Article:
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Finland’s Presidency drove forward an ambitious climate policy and strengthened the rule of law

Finland’s Presidency of the Council of the European Union ran from 1 July to 31 December 2019. The Presidency’s task was to lead the Council's work and represent the Council in its relations with the other EU institutions. In June, the Finnish government chose ‘Sustainable Europe – Sustainable Future’ as its Presidency slogan. Four priorities were set out for the Presidency: common values and the rule of law as cornerstones of the EU; a competitive and socially inclusive EU; the EU as a global climate leader; and protecting the security of citizens comprehensively.

The number of legislative proposals taken forward during Finland’s Presidency was fewer than normal, because this coincided with a transition period for the key EU institutions. Under the ordinary legislative procedure, agreement was reached between the Council and the European Parliament on 15 legislative proposals, and agreements on a further three await endorsement by the Committee of Permanent Representatives (Coreper). The transition to the next five-year term enabled future-oriented policy debates in matters such as sustainable growth, the economy of wellbeing, and migration and asylum policy.

Finland’s Presidency set about putting the priorities of the EU’s new Strategic Agenda 2019–2024 into the Council’s work and reported on this to the European Council. In addition, the level of transparency of the Council’s work was raised by increasing the Council’s public debates, communicating openly and actively, improving access to legislative documents, and publishing information on meetings with lobbyists. At the end of Finland’s Presidency, a report was produced on these transparency measures and on the development of the Council's working methods (the latter as part of the Strategic Agenda’s implementation), as well as on a videoconferencing pilot scheme for more effective use of digital tools.

At the December European Council, Finland presented a negotiating box with figures as the basis for negotiations on the EU's forthcoming multiannual financial framework (MFF) for 2021–2027. The responsibility for taking the negotiations forward then transferred to the President of the European Council. The Council also continued discussion, in part with the Parliament, on the sectoral proposals included in the MFF. In November, the Council and the Parliament reached agreement on the EU budget for 2020.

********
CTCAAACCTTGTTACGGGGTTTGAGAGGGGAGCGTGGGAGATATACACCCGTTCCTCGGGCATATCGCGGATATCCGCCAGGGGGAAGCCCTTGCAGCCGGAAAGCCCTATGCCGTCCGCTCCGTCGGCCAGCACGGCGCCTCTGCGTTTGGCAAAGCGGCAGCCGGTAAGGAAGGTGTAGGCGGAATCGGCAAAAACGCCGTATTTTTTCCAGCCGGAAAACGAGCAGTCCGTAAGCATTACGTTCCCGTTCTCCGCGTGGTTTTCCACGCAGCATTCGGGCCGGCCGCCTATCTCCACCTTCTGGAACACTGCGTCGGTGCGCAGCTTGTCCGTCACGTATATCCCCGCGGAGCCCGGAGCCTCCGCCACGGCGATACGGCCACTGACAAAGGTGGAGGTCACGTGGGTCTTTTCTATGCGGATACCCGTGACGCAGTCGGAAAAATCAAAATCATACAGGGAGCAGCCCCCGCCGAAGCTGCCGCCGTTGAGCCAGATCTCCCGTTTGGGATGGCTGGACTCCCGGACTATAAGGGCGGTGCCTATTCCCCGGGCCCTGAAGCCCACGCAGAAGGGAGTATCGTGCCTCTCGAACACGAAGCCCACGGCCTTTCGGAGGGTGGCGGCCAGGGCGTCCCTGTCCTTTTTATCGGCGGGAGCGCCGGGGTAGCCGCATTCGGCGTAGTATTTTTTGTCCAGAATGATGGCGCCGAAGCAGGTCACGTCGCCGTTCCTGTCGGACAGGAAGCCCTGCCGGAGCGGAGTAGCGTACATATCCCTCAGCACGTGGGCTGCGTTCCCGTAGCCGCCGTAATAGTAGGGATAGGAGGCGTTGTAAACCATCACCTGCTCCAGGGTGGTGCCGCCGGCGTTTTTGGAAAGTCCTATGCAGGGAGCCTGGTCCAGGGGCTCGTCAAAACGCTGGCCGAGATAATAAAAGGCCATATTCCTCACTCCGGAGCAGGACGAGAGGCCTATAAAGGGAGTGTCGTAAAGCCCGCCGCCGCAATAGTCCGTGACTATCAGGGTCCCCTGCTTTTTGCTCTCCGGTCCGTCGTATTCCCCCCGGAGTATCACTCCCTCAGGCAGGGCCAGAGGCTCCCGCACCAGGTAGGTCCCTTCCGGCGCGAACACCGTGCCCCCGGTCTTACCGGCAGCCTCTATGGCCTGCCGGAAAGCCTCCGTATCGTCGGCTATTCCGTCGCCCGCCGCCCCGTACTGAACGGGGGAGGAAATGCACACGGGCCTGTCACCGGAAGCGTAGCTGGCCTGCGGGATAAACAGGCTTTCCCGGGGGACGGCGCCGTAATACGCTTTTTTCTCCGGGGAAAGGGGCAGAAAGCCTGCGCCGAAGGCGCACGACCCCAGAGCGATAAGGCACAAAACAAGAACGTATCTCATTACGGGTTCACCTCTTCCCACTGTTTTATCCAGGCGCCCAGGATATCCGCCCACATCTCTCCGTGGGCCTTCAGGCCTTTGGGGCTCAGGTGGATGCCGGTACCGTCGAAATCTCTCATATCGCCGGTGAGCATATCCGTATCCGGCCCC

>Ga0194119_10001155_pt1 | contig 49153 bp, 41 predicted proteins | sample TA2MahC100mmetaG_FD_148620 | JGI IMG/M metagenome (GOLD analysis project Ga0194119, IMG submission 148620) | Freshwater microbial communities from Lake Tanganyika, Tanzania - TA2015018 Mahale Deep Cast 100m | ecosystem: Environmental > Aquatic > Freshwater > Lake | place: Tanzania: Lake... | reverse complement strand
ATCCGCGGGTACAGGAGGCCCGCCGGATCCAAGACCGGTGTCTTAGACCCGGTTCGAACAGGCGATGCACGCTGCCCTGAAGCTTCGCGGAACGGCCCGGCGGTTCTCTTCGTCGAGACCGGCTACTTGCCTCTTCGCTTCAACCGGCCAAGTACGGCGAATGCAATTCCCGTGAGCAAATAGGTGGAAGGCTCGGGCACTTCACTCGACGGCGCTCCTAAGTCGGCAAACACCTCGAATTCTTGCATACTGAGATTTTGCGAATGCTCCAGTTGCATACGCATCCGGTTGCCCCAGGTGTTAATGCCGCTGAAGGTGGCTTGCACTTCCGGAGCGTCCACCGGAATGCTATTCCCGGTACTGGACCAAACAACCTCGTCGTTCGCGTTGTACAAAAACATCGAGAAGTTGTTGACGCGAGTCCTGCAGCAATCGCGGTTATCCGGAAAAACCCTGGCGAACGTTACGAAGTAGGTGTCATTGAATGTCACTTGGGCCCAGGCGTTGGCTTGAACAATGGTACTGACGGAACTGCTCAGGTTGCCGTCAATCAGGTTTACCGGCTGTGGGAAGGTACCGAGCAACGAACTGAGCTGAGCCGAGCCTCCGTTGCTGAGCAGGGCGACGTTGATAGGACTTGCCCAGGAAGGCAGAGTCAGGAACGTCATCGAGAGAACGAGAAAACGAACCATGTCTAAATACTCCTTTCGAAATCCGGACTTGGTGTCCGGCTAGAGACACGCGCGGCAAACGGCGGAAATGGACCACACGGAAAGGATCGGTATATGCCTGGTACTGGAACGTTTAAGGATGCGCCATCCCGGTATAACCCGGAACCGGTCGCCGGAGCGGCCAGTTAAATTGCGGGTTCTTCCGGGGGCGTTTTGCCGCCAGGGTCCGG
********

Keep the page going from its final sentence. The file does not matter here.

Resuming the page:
The Brexit process for the United Kingdom’s withdrawal from the EU did not hinder progress on other important matters during Finland’s Presidency, and the EU27 remained united. At the UK’s request, amendments were negotiated concerning the Withdrawal Agreement Protocol on Ireland and Northern Ireland and the Political Declaration. The solution reached safeguards the EU’s interests and protects the peace and stability of the island of Ireland. The EU and its member states finalised contingency measures within the timescale for the event of the UK withdrawing without an agreement (a ‘no-deal Brexit’). A no-deal Brexit was avoided in October, and the European Council granted a postponement of the withdrawal until 31 January 2020.

No agreement was reached among the member states on the opening of accession negotiations with North Macedonia and Albania, but the European Council will revert to the issue in spring 2020.

A strengthening of the EU’s Arctic policy was sought, focusing on a range of perspectives. The subject was discussed at the Informal Meeting of Ministers for Foreign Affairs in Helsinki in August, and the December Foreign Affairs Council adopted conclusions inviting the European Commission and the High Representative to continue to actively implement the policy.